The 1989 Voronezh UFO Incident
As the story begins, we find three children. Their names are given as Zhenya Blinov, Vasya Surin, and Yuliya Sholokhova. The girl and two boys all attended the local school. On that fateful evening of September 27th, the friends decided to go and play in the local park. It was about half-past six, and the weather was warm.
The UFO Lands
At about that time, they noticed something in the sky. Depending on who you ask, the description of the UFO varied. The children saw something that was banana-shaped. As a crowd gathered, some described a pink brilliance that turned into a red ball or sphere. Its diameter was about 10 yards. Everyone watched in stunned silence as the ball landed.
A hatch lowered. The actual number of aliens reported also varied, swinging between one and three. Another member of the crew appeared to be a robot. The aliens were humanoid, stood around nine feet tall, and had small heads. This next feature didn't exactly help the story's credibility—but each alien had three eyes.
At least one alien had a disk on its chest. They wore silvery suits, described as “overalls” and bronze boots. Their fashion was added in later editions, days after the story was first printed and people wanted to know more.
A Little Unfriendly
The aliens communicated with each other. Exactly how that went down is a little unclear, but they made a triangle appear in the air. The thing was described as being very shiny. Then, they activated the robot simply by touching it.
This was too much for one of the boys, who screamed. Apparently lacking sympathy for the natives of the world they just landed on, one of the aliens stared at the boy. This act not only silenced the child but also allegedly paralyzed him. Worse, they pointed some kind of tube at an unnamed 16-year-old boy and made him disappear. It wasn't clear what the teenager did to deserve this.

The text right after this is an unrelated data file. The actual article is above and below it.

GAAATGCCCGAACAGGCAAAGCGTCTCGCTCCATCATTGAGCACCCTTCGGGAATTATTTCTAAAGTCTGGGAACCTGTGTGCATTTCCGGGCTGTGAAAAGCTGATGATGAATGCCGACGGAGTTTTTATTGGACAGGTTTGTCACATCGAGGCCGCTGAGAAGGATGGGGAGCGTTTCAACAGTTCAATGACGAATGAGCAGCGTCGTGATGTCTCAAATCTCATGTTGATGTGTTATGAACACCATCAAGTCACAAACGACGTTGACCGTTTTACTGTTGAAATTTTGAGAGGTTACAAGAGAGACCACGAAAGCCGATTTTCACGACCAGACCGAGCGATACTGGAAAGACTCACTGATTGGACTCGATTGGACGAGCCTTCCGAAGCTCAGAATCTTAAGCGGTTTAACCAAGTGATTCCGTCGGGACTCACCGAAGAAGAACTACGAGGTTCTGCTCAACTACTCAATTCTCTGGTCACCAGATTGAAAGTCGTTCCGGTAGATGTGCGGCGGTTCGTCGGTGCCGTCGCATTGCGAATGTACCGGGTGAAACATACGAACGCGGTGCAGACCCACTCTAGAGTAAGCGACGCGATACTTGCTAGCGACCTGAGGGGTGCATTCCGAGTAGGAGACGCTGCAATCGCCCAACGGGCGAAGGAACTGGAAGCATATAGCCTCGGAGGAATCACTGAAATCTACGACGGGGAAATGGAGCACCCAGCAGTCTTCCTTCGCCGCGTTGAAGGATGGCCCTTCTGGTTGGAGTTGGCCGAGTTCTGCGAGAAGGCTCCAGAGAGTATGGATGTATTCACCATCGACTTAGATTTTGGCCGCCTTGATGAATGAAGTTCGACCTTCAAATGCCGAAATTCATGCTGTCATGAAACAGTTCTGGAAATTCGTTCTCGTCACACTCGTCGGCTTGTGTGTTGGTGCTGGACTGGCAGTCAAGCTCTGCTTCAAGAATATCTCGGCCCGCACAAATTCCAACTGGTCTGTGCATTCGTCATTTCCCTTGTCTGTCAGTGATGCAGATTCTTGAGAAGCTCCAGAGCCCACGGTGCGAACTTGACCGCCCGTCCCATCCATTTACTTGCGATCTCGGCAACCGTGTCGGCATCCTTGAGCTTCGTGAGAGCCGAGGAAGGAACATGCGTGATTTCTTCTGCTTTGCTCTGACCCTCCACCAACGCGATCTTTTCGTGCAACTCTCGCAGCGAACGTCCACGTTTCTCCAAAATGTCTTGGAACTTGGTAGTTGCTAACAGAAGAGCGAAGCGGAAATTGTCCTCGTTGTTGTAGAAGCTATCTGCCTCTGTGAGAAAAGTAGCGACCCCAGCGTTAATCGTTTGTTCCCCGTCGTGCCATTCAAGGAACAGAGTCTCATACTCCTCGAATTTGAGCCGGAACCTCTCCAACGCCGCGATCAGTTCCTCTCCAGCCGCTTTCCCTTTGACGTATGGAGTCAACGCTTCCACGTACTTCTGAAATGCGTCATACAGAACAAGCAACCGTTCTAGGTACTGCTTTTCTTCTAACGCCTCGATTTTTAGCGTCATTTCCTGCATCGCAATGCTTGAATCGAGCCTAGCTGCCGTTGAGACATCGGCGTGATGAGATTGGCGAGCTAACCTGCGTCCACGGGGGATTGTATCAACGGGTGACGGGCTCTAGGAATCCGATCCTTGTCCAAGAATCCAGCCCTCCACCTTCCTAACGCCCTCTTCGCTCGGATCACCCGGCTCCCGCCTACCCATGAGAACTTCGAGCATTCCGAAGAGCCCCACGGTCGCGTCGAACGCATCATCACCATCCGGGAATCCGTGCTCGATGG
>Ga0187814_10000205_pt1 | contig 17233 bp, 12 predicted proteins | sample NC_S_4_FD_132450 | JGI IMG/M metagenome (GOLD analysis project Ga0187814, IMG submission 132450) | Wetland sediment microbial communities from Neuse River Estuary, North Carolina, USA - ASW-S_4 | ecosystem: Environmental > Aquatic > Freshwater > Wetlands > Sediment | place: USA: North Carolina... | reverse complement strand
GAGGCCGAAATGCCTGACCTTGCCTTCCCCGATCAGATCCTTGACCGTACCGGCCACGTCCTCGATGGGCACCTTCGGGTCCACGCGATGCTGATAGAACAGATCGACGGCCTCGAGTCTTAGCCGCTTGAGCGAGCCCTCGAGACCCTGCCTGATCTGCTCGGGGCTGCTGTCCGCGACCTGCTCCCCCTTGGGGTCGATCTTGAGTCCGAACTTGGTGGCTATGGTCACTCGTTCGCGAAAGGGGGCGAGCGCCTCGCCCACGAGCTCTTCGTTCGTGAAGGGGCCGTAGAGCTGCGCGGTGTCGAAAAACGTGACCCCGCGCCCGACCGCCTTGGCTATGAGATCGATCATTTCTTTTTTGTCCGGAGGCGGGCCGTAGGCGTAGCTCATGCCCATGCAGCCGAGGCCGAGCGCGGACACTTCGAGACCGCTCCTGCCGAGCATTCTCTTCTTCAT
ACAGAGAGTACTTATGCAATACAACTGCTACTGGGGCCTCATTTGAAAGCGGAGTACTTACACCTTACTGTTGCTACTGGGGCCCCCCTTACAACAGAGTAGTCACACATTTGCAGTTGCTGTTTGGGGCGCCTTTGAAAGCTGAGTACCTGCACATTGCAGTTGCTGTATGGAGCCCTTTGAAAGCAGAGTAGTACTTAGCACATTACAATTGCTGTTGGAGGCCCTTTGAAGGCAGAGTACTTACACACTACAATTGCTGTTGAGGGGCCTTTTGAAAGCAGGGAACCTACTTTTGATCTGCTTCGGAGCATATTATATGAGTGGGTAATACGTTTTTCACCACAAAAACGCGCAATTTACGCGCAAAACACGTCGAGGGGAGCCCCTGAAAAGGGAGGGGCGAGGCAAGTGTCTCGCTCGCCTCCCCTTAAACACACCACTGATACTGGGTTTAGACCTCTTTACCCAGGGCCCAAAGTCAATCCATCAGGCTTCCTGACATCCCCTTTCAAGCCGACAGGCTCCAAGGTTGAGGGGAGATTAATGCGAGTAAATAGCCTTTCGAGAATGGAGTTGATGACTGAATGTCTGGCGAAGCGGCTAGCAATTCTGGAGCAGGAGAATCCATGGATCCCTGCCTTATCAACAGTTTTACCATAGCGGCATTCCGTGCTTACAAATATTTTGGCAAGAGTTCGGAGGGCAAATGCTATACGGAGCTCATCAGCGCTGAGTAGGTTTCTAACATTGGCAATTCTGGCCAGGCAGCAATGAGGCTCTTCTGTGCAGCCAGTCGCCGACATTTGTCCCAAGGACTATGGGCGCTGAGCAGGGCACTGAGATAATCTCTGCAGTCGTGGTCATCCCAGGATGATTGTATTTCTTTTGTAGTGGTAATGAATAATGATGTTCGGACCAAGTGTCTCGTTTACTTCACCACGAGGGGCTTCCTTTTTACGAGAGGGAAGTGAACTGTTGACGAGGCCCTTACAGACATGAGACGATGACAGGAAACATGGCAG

The Physical Evidence
The creatures seemed very interested in the park. They took a quick stroll through the area with their robot (described as a short entity). Once they boarded the craft and took off again, the vanished teenager reappeared. Reports about aliens leaving their spaceships often include eyewitness statements of the creatures taking samples. In this case, the beings left something behind.
Investigators identified the landing site—a circle with a diameter of around 20 feet. There were also several dents resembling “elephant footprints.” The creatures also discarded two rocks. According to the news articles, these looked like red sandstone or hematite. However, when scientists analyzed the rocks, they claimed the results showed the substance was not from Earth.
UFO investigators view police officers as good witnesses because of their observational and investigation skills. This doesn't mean that the odd cop cannot lie. The police officer in this case was Lieutenant Sergei Matveyev, and he was stationed at the Voronezh district police station.